Sunday, September 5, 2010

Alice's Review: Sold

Summary:  Lakshmi, 13, knows nothing about the world beyond her village shack in the Himalayas of Nepal, and when her family loses the little it has in a monsoon, she grabs a chance to work as a maid in the city so she can send money back home. What she doesn't know is that her stepfather has sold her into prostitution. She ends up in a brothel far across the border in the slums of Calcutta, locked up, beaten, starved, drugged, raped, "torn and bleeding," until she submits. In beautiful clear prose and free verse that remains true to the child's viewpoint, first-person, present-tense vignettes fill in Lakshmi's story. The brutality and cruelty are ever present ("I have been beaten here, / locked away, / violated a hundred times / and a hundred times more"), but not sensationalized. An unexpected act of kindness is heartbreaking ("I do not know a word / big enough to hold my sadness"). One haunting chapter brings home the truth of "Two Worlds": the workers love watching The Bold and the Beautifulon TV though in the real world, the world they know, a desperate prostitute may be approached to sell her own child. An unforgettable account of sexual slavery as it exists now.  Hazel Rochman for Booklist

Review:  I know we should never judge (or buy) a book by it's cover, but I did just that when I picked up Sold by Patricia McCormick.  The eyes of the young girl on the cover were so haunting and raw, I knew right away I wanted to know her story.  After reading the summary on the back, I was sold.  Not only did this novel tell a story about a culture I’m not at all familiar with, her was a life so different from mine, I found it completely fascinating.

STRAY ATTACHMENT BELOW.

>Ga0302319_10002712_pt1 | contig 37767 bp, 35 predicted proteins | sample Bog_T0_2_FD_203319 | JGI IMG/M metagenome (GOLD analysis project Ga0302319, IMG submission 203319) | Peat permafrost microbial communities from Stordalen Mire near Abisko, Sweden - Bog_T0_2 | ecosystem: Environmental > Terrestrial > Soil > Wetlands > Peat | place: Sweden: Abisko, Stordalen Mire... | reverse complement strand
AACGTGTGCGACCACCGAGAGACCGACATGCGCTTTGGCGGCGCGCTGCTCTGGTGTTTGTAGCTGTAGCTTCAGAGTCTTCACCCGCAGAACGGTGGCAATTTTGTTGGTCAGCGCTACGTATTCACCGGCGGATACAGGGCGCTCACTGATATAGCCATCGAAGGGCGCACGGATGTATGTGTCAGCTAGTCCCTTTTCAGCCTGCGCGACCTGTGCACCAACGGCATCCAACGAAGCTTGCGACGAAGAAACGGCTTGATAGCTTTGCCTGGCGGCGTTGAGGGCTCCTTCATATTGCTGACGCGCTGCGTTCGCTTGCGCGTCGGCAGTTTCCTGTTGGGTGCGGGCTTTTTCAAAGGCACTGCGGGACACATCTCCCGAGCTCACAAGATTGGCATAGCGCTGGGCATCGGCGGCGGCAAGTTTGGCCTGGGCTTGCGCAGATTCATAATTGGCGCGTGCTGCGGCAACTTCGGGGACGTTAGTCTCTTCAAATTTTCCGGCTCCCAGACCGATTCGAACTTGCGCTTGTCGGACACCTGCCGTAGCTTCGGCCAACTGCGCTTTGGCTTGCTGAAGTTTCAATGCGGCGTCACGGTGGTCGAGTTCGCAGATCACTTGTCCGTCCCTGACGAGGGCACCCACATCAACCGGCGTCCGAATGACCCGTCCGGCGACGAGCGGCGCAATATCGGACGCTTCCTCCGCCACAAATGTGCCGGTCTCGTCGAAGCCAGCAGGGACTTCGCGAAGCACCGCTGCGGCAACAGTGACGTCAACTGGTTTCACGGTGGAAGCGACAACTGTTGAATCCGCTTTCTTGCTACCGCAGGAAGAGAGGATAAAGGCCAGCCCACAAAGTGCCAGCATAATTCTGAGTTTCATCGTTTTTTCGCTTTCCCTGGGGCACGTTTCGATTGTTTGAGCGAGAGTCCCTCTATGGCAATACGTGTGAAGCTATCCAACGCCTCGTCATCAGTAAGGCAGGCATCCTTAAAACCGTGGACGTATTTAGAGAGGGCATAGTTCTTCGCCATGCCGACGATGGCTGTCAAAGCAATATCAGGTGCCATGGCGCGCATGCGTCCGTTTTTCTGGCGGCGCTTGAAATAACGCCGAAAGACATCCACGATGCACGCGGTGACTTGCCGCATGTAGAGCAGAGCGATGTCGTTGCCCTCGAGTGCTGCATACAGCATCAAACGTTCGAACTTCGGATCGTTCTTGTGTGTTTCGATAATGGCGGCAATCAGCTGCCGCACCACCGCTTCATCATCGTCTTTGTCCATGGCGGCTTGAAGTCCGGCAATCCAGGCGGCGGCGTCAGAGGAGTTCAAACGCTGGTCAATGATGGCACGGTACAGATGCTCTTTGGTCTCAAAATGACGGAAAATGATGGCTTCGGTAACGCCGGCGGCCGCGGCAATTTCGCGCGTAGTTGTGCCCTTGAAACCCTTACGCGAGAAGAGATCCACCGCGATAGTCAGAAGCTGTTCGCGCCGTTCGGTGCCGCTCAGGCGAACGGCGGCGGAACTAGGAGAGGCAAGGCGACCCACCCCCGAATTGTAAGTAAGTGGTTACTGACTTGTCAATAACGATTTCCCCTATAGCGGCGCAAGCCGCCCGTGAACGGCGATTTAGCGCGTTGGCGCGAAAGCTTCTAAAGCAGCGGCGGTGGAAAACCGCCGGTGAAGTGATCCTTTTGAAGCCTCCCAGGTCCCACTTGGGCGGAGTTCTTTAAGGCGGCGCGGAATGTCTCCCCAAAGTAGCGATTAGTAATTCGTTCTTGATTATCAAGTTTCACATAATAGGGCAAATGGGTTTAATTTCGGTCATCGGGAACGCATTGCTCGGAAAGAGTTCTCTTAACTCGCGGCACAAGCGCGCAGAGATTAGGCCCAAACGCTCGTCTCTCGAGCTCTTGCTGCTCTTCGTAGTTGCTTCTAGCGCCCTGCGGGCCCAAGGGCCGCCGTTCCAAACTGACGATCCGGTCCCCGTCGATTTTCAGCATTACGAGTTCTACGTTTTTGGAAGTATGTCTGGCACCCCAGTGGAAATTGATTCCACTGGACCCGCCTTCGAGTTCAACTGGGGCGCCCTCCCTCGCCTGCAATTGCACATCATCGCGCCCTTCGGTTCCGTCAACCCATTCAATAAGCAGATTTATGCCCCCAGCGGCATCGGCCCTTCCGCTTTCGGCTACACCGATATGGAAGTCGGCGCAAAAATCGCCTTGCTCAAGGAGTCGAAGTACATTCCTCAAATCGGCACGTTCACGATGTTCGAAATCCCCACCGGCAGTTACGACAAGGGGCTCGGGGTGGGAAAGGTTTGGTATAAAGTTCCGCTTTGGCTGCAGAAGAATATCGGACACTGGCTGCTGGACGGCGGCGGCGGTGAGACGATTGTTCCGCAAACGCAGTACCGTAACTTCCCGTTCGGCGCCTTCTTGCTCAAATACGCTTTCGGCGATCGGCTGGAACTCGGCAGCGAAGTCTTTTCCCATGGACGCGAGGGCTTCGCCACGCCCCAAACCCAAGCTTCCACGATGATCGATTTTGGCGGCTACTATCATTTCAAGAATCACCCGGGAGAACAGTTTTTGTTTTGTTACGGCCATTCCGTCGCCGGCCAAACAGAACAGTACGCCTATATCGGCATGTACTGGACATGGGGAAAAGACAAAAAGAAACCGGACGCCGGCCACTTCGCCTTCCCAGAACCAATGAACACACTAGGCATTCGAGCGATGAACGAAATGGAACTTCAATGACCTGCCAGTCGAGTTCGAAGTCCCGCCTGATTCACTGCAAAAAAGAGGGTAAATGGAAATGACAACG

To be honest¸ I’m not quite sure where to begin. This has been a very difficult review to write because of the subject matter.  Childhood prostitution and slavery are heartwrenching topics.  Heartwrenching isn't even the right word, it's much more severe than that.  It's sick and preverted.  It blows my mind that something like this is allowed to happen in the world.

This work of fiction is beautifully written and reads like a diary of a thirteen-year-old girl sold into prostitution by a step father who cared more about his clothes than the protection of his family. She grew up in a culture where “a son will always be a son, they say. But a girl is like a goat. Good as long as she gives you milk and butter. But not worth crying over when it’s time to make a stew.”  Lakshmi had a life that was never hers to live as she choose.  Her life was dictated to her, from how long she was allowed to study to whom she married.  Her allies in this book are Ama, her mother and her pet goat, Tali. 

I loved the relationship between Lakshmi and her mother. Her mother taught her to be strong, to dream. I believe her mom taught her everything she needed to know in order to be strong enough to endure what was to come. 

There is so much in this book that stuck with me.  Lakshmi went from a girl imprisioned but with a strong spirit “But I do not cry.”  To someone who was so emotionally and physically broken that during the rape she says, “Then I understand: I was the person crying.”  She wants nothing more than to hold onto her life with her mother and pet goat Tali.  My absolute favorite line is this:

“Trying to remember, I have learned, is like trying to clutch a handful of fog. Trying to forget, like trying to hold back a monsoon.”

Although the subject manner was hard to read without feeling anger and sorrow at the injustice for Lakshmi and the other girls in the brothel, I'm glad that I read it. It opened my eyes to something I can't believe actually exists. 

Final Take: 3/5



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